Table 1 A diagrammatic representation of the 3’ to 5’ arrangement of the transcriptional units in the genomes of viruses classified in the four families (Bornaviridae, Filoviridae, Paramyxoviridae and Rhabdoviridae) comprising the order Mononegavirales
Genes encoding polypeptides of presumed homologous function are aligned vertically. The genome organizations of currently unclassified viruses which encode additional proteins are also shown.Abbreviations: viruses: AMPV, avian metapneumovirus; BDV, Borna disease virus; BeV, Beilong virus; BEFV, bovine ephemeral fever virus; FDLV, Fer de Lance virus; HeV, Hendra virus; HRSV, human respiratory syncytial virus; IHNV, infectious hemopoetic necriosis virus; JV, J virus; LNYV, lettuce necrotic yellows virus; MarV, Lake Victoria marburgvirus; MeV, measles virus; MuV, mumps virus; NDV, Newcastle disease virus; RabV, rabies virus; SeV, Sendai virus; SYNV, sonchus yellow net virus, VSV, vesicular stomatitis Indiana virus; ZeboV, Zaire ebolavirus.Transcriptional units; le, non-coding leader region; NS, non-structural protein gene; N, nucleoprotein gene; U, gene of unknown function; P, phosphoprotein gene; V and C, dispensible non-structural protein genes; sc4 and 4b, genes of unknown function; M and M1, non-glycosylated matrix protein gene; (M) glycosylated matrix protein gene; F, fusion protein gene; SH, small hydrophobic protein gene; TM, transmembrane protein gene; G (or H or HN), glycosylated (or hemagglutinin or hemagglutinin/neuraminidase) attachment protein gene; M2, non-glycosylated (BDV excepted) envelope protein gene; Ps, pseudogene; NV, non-virion protein gene; Gns, presumptive duplicated G sequence; GP/SP, the glycoprotein gene of ebolavirus produces two products, the major secreted form from the unaltered mRNA and the structural form produced by transcriptional insertion of a single base in the mRNA; L, large (polymerase) protein gene; tr, non-coding trailer region.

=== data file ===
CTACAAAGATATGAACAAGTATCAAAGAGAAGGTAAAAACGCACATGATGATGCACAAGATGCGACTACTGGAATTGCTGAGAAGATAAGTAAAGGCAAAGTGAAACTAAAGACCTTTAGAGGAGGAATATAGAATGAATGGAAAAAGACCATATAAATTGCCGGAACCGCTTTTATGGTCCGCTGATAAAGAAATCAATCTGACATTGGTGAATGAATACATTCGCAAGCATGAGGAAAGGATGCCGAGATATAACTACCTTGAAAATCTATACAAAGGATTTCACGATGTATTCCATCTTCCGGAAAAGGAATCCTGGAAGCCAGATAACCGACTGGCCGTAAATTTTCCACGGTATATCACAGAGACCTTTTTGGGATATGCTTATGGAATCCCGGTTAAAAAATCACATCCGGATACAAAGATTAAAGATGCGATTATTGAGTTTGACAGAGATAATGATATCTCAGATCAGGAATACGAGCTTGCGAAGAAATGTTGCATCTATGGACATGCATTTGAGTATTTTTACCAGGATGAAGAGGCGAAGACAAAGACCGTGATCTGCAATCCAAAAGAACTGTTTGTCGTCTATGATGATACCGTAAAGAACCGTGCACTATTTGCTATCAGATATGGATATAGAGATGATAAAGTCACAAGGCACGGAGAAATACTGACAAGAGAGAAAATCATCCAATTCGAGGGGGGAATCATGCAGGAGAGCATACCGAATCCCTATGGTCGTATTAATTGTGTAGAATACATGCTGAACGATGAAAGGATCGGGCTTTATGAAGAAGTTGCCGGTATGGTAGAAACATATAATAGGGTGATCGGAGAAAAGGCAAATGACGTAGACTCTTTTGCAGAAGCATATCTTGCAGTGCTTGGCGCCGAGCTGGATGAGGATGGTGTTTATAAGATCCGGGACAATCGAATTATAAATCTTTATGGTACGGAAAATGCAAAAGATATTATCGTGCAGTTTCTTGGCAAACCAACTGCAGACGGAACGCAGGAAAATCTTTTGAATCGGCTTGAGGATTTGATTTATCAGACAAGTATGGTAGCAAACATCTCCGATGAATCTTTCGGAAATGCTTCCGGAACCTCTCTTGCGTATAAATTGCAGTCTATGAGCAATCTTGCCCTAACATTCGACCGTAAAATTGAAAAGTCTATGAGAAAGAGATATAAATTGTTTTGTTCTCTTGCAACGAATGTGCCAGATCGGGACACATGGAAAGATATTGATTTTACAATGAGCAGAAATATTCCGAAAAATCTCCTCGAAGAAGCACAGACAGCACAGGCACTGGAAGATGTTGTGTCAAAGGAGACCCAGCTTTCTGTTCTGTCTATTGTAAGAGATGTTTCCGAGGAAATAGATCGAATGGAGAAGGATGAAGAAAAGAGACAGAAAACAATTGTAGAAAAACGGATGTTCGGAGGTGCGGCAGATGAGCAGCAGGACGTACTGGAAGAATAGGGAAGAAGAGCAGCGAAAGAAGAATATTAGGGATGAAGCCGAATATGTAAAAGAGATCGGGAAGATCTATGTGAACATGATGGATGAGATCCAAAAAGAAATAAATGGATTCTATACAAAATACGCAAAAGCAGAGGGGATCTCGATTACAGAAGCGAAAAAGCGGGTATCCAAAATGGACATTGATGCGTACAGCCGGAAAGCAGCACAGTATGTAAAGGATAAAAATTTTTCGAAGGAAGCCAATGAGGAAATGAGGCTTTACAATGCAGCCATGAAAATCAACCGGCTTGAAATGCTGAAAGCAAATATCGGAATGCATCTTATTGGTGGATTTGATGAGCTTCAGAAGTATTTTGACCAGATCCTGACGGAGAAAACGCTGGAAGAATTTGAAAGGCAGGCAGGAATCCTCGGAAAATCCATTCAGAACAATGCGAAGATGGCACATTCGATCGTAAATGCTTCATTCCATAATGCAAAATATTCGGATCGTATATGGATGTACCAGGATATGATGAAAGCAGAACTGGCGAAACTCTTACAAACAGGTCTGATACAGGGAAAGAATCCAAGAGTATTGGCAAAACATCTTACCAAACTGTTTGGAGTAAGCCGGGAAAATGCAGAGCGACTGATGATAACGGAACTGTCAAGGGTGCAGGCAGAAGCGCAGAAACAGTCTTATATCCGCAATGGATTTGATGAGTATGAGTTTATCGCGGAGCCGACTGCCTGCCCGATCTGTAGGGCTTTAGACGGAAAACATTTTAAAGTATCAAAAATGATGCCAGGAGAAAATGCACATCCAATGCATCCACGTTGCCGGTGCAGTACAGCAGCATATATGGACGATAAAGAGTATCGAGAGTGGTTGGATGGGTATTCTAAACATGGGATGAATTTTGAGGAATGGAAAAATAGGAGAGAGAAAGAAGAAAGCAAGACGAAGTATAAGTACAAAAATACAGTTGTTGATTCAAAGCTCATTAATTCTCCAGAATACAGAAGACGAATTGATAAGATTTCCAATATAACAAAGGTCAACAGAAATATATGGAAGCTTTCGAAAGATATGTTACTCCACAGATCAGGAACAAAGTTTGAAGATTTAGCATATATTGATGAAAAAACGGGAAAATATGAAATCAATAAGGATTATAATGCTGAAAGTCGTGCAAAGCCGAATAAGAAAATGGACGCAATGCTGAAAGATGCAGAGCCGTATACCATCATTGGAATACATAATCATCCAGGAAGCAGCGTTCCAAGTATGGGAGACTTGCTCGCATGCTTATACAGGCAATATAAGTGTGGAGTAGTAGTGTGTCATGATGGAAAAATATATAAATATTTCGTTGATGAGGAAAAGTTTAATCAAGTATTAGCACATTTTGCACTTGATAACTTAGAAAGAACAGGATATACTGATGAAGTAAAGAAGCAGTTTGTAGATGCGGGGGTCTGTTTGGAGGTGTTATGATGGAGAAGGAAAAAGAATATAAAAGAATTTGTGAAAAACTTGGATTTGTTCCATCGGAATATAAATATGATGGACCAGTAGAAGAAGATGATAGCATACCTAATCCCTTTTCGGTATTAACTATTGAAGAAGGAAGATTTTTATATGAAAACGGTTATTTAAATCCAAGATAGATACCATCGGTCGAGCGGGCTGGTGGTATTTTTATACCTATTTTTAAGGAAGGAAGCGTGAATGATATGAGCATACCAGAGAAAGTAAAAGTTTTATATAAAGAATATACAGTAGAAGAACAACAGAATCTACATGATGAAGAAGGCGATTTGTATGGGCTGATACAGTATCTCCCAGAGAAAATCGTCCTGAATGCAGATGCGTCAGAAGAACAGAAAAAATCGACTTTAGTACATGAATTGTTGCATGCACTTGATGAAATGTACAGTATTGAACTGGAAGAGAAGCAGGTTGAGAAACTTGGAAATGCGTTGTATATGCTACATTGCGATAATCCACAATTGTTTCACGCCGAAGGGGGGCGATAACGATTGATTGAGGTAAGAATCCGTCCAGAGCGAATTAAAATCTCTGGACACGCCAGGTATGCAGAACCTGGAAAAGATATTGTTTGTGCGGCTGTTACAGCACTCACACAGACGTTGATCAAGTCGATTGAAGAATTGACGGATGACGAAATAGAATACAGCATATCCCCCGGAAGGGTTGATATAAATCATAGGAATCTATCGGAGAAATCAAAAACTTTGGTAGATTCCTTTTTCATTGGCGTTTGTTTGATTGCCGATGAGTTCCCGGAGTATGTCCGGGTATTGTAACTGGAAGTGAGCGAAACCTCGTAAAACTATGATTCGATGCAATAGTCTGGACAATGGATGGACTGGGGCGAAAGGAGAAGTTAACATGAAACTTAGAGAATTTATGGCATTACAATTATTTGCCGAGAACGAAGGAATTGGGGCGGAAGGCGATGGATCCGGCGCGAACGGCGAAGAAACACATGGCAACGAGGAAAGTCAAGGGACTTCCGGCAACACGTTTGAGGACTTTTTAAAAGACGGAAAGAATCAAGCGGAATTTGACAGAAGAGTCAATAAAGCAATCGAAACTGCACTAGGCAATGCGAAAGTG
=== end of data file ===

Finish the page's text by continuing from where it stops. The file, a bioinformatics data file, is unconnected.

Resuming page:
The major neutralizing epitopes against which antibodies are directed lie within the membrane glycoproteins. Virus serotypes are defined by the surface antigens. Filoviruses are an exception in that they are poorly neutralized in vitro. In bornaviruses, antibodies to both the glycosylated matrix protein, which may function as an attachment protein, and the gp94 envelope protein neutralize infectivity.